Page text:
Justice Elena Kagan ruled Wednesday (Aug. 9) that she would not allow an earlier appeals court decision to take effect right away in Epic’s quest to compel Apple to allow developers to direct iPhone users to other payment options, according to a Bloomberg News report.
Apple had asked the Supreme Court last month to hear its challenge to a June ruling by the 9th U.S. Circuit Court of Appeals, which upheld part of the 2021 ruling that said the company could not block developers from offering payment options that take consumers outside its App Store.
PYMNTS has contacted Apple and Epic for comment but has not yet received a reply.
In its filing in July, Apple said the 9th Circuit overreached when it issued a nationwide injunction and that its petition to the Supreme Court will raise “far-reaching and important” questions about judges who do so.
Epic Games, maker of Fortnite, had petitioned the 9th Circuit to revive its claims that Apple’s restrictions on app distribution and payments services are essentially antitrust violations.
As PYMNTS has reported, the appeals court sided with Apple on nine other matters, however, including agreeing with a previous decision that Apple hasn’t broken antitrust laws.
While acknowledging that Apple had prevailed on those matters in the April ruling, Epic Games founder and CEO Tim Sweeney said on Twitter: “Fortunately, the court’s positive decision rejecting Apple’s anti-steering provisions frees iOS developers to send consumers to the web to do business with them directly there.”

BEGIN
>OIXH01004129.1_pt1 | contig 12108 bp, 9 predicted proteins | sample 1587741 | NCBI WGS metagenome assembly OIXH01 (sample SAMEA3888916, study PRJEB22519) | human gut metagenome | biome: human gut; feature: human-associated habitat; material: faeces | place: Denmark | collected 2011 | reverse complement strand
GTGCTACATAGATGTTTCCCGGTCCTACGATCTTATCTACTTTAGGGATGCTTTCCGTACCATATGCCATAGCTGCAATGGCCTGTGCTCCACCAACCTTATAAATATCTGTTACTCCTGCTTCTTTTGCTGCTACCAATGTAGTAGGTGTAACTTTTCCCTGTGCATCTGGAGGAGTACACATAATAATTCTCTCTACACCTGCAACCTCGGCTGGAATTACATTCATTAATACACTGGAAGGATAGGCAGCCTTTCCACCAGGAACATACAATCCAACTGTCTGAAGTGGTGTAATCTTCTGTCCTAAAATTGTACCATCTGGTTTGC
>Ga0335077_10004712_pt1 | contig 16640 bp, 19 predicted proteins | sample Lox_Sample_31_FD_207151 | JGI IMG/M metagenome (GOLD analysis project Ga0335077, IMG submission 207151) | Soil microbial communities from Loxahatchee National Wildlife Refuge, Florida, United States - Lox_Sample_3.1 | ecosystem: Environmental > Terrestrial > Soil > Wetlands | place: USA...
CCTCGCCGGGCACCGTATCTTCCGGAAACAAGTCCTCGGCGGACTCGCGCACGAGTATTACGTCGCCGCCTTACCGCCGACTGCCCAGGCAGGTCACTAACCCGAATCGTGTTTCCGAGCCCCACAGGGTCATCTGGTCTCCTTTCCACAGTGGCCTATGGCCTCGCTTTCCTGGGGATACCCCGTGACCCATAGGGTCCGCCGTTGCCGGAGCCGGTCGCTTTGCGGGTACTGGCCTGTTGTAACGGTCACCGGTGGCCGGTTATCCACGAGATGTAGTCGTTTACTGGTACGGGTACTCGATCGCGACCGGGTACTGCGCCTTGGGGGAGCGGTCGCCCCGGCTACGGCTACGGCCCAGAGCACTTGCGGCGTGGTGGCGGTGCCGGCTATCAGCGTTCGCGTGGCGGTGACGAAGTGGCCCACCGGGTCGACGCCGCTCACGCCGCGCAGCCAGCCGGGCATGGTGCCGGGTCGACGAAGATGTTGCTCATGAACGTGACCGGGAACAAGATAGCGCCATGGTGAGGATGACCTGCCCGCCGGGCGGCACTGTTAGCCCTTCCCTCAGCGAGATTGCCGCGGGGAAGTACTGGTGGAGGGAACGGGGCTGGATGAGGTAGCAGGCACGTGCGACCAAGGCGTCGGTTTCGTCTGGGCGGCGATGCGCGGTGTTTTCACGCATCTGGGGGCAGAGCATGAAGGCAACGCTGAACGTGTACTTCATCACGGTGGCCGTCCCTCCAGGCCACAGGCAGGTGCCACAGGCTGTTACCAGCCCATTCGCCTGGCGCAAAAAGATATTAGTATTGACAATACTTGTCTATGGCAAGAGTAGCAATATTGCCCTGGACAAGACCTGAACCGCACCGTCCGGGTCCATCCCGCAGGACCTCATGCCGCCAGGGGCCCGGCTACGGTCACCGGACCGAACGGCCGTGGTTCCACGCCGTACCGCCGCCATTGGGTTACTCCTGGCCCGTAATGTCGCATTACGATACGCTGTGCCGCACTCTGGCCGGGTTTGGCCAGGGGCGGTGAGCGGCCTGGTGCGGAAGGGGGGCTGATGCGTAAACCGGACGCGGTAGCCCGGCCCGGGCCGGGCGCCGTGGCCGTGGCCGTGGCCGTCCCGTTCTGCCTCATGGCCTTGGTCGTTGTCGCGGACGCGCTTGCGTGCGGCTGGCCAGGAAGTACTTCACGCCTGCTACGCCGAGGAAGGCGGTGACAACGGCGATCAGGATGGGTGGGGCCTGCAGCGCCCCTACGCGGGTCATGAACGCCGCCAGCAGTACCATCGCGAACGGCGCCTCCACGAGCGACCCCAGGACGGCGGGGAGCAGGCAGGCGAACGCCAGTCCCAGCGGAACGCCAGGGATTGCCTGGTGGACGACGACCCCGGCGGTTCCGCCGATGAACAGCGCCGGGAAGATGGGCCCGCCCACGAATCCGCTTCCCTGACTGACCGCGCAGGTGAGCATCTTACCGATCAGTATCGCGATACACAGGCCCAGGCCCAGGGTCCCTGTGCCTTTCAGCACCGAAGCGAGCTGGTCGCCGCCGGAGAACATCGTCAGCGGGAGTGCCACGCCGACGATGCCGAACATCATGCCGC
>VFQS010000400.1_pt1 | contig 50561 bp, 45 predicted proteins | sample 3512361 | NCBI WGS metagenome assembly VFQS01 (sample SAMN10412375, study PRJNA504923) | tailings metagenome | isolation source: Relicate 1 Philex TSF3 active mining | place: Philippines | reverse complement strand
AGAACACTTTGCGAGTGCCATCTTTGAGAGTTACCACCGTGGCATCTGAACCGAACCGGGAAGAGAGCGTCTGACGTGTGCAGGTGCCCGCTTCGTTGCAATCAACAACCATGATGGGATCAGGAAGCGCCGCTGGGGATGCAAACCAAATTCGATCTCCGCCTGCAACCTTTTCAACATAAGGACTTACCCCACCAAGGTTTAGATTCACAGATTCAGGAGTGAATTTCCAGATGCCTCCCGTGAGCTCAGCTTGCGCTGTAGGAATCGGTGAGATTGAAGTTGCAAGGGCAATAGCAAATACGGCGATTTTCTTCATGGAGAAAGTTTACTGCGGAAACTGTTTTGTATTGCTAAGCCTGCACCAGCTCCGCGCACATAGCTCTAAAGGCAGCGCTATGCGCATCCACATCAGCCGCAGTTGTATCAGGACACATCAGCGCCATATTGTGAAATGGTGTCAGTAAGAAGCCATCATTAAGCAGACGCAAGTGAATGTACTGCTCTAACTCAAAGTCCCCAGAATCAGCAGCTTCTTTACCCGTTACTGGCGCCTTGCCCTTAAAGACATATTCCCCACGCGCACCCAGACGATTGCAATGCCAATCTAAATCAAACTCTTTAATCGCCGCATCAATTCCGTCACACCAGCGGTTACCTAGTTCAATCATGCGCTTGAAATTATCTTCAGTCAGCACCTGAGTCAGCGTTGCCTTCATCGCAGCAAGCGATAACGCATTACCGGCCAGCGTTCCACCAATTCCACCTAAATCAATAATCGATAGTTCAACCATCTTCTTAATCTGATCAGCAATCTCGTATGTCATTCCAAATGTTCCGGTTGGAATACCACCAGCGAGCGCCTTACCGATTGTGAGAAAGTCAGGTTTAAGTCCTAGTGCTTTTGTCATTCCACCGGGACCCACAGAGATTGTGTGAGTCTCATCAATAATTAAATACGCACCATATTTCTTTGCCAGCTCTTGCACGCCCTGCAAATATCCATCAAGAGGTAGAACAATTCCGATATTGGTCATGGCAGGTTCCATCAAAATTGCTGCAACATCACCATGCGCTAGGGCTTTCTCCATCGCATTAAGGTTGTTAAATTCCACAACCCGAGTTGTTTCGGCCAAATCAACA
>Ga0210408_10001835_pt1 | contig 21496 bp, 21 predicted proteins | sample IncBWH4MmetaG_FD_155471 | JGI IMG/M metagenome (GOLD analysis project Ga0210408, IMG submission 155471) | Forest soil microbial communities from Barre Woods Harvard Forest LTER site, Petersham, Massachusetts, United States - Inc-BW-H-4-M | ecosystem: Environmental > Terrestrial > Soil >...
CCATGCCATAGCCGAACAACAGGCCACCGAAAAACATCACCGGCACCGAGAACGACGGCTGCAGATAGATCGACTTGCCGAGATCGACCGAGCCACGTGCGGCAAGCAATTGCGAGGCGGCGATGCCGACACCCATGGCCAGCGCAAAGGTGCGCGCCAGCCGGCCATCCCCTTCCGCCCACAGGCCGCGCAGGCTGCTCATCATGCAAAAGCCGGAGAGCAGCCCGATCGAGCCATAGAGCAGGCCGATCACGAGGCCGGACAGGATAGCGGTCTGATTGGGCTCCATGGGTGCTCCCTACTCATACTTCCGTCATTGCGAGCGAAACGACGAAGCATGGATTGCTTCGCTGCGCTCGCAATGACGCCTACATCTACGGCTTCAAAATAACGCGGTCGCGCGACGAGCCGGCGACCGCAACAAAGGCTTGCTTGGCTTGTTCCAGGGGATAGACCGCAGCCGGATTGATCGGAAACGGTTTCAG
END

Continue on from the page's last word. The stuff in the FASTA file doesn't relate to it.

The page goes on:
The legal conflict between Apple and Epic began in 2020, when Apple pulled the Epic game Fortnite from the App Store after Epic built a workaround to avoid paying the 30% fee on customers’ in-app purchases. The case went to trial in 2021.
Apple last month became the target of yet another lawsuit, this time by more than 1,500 app developers in the U.K. that accuse the company of charging excessive commissions for in-app sales in the App Store.
The company is facing antitrust complaints targeting Apple’s App Store policies in a number of places, with the European Commission, France, South Korea, Germany, the Netherlands, and all conducting investigations into complaints about the App Store and its terms and conditions.